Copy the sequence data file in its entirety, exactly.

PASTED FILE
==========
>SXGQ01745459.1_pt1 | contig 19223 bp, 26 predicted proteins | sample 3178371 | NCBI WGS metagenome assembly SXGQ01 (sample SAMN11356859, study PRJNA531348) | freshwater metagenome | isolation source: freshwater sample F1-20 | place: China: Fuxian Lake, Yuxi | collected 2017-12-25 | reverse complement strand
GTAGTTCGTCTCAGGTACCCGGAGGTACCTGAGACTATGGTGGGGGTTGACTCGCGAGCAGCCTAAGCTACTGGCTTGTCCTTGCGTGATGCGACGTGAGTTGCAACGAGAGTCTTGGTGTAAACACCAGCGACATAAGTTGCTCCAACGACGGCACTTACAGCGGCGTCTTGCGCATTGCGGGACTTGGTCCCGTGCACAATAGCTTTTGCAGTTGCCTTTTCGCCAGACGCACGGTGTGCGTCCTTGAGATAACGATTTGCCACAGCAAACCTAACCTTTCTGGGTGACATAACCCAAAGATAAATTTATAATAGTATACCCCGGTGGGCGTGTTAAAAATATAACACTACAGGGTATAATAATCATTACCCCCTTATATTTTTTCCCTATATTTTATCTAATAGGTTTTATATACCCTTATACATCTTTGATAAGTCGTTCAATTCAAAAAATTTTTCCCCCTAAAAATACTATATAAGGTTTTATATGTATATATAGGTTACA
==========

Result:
>SXGQ01745459.1_pt1 | contig 19223 bp, 26 predicted proteins | sample 3178371 | NCBI WGS metagenome assembly SXGQ01 (sample SAMN11356859, study PRJNA531348) | freshwater metagenome | isolation source: freshwater sample F1-20 | place: China: Fuxian Lake, Yuxi | collected 2017-12-25 | reverse complement strand
GTAGTTCGTCTCAGGTACCCGGAGGTACCTGAGACTATGGTGGGGGTTGACTCGCGAGCAGCCTAAGCTACTGGCTTGTCCTTGCGTGATGCGACGTGAGTTGCAACGAGAGTCTTGGTGTAAACACCAGCGACATAAGTTGCTCCAACGACGGCACTTACAGCGGCGTCTTGCGCATTGCGGGACTTGGTCCCGTGCACAATAGCTTTTGCAGTTGCCTTTTCGCCAGACGCACGGTGTGCGTCCTTGAGATAACGATTTGCCACAGCAAACCTAACCTTTCTGGGTGACATAACCCAAAGATAAATTTATAATAGTATACCCCGGTGGGCGTGTTAAAAATATAACACTACAGGGTATAATAATCATTACCCCCTTATATTTTTTCCCTATATTTTATCTAATAGGTTTTATATACCCTTATACATCTTTGATAAGTCGTTCAATTCAAAAAATTTTTCCCCCTAAAAATACTATATAAGGTTTTATATGTATATATAGGTTACA